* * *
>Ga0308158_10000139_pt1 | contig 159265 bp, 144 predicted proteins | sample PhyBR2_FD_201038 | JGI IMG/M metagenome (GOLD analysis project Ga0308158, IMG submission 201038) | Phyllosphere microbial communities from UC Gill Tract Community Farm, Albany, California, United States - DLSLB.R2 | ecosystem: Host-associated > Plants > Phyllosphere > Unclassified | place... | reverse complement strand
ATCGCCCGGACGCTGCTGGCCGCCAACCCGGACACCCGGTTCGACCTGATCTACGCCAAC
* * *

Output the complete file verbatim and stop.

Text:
>Ga0308158_10000139_pt1 | contig 159265 bp, 144 predicted proteins | sample PhyBR2_FD_201038 | JGI IMG/M metagenome (GOLD analysis project Ga0308158, IMG submission 201038) | Phyllosphere microbial communities from UC Gill Tract Community Farm, Albany, California, United States - DLSLB.R2 | ecosystem: Host-associated > Plants > Phyllosphere > Unclassified | place... | reverse complement strand
ATCGCCCGGACGCTGCTGGCCGCCAACCCGGACACCCGGTTCGACCTGATCTACGCCAAC